Cognitive Semiotics Seminar: "The Cultural Semiotics of Jingshen and Cognitive Homeostasis" (Prof. Hongbing Yu, Toronto Metropolitan University)
In this guest seminar, to be held on a link from Toronto, Prof. Yu aims to broaden our view of semiotics (and perhaps also of cognitive semiotics) as an "engaging intellectual/spiritual endeavour". Perhaps we will be able to link this to the ongoing "meaning crisis" that we are discussing, and to paths of overcoming it. Welcome the zoom link, with cameras on. THIS WILL BE AN ONLINE EVENT ONLY
The cultural semiotics of Jingshen, (Zhang & Yu 2020) is an inquiry that seeks a cogent fusion of “revelatory embodied cognition” and “cognition via knowledge/abstraction.” Viewed in this light, the purpose or function of semiotics is not limited to understanding signs and sign relations or uncovering laws governing the evolution of semiosis, but more importantly it embraces the improvement of mental capacity, the expansion of cognitive space, and the liberation of human thinking. Therefore, semiotics (semeiotic) is more of an interdisciplinary methodology or a form of philosophical contemplation than a discipline.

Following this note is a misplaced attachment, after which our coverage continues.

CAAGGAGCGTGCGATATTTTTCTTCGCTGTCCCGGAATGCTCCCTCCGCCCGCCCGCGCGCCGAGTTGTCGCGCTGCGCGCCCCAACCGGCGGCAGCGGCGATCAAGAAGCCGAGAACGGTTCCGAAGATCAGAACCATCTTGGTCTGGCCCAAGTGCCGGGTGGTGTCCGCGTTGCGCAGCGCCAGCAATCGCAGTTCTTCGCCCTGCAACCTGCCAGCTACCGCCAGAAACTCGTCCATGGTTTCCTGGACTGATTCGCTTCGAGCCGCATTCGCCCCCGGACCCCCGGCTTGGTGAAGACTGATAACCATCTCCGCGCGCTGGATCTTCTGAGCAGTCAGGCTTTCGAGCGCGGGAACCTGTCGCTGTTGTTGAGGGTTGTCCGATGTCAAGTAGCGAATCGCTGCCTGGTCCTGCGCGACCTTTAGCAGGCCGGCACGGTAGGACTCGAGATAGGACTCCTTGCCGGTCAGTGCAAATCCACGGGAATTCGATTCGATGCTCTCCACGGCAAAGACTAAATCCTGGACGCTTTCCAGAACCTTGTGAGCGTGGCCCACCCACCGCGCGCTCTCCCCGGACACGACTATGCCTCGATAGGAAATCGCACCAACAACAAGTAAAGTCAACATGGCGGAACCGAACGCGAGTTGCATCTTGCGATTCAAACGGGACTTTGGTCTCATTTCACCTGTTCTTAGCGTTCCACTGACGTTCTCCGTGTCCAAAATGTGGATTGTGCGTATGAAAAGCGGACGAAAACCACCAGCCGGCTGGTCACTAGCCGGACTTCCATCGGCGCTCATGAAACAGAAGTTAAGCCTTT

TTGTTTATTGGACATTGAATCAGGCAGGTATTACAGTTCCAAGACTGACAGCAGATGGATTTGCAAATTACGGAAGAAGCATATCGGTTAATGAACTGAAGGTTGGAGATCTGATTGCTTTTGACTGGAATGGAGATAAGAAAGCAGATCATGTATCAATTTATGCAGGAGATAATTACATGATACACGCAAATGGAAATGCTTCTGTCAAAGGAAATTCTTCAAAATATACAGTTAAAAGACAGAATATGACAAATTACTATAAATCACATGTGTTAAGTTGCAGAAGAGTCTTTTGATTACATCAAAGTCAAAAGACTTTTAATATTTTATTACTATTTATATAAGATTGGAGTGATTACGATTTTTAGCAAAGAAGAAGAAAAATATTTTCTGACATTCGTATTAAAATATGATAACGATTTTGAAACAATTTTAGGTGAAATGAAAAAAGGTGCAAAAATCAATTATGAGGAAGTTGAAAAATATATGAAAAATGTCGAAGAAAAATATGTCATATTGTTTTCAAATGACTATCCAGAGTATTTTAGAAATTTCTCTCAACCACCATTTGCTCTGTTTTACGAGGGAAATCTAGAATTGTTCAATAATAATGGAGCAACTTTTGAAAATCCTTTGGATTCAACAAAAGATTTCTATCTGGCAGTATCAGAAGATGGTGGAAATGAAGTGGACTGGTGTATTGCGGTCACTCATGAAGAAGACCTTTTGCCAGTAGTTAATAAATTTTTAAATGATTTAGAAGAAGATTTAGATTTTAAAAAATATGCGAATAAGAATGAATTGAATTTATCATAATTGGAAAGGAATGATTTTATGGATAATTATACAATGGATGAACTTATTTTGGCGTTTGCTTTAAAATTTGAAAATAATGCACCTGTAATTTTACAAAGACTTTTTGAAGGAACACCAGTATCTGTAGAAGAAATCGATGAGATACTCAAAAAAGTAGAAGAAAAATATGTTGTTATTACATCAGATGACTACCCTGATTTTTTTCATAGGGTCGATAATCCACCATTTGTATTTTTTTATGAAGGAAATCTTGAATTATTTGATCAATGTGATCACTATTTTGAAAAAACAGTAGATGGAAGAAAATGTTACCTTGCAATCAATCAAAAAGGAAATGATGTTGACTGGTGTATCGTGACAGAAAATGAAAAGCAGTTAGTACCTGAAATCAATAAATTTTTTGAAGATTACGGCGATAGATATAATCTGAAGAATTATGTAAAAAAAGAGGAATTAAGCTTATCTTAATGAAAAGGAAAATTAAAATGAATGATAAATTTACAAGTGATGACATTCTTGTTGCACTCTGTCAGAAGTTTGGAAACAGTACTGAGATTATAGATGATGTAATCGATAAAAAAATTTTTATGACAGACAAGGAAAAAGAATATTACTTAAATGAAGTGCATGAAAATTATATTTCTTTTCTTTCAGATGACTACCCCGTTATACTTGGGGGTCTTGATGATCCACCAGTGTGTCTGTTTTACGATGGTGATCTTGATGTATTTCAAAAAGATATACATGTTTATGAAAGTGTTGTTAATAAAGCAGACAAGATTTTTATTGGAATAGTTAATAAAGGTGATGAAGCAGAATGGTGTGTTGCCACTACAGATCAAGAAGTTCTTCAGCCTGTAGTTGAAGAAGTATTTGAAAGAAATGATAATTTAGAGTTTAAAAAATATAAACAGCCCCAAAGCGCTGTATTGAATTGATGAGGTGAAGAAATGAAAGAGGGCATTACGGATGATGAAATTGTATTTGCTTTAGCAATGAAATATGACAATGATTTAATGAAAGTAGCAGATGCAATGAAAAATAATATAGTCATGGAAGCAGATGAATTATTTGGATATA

When a semiotician, as the so-called "subject", engages in the process of researching meaning activities as the so-called "object", the whole process of researching per se is already an instance of meaning-making. Semiotic inquiry is thus an engaging spiritual/intellectual endeavor (cf. Deely 2005) and can be regarded as a form of art of thinking that has the potential to maintain cognitive homeostasis. This approach to semiotics is not commonly found in the contemporary Western semiotic tradition. However, it aligns and resonates well with some representative ideas from classical Chinese philosophy, such as Zhuangzi and Zen Buddhism. Exploring this aspect can contribute to expanding the conceptual space for understanding semiotic inquiry, human cognition, and resilience.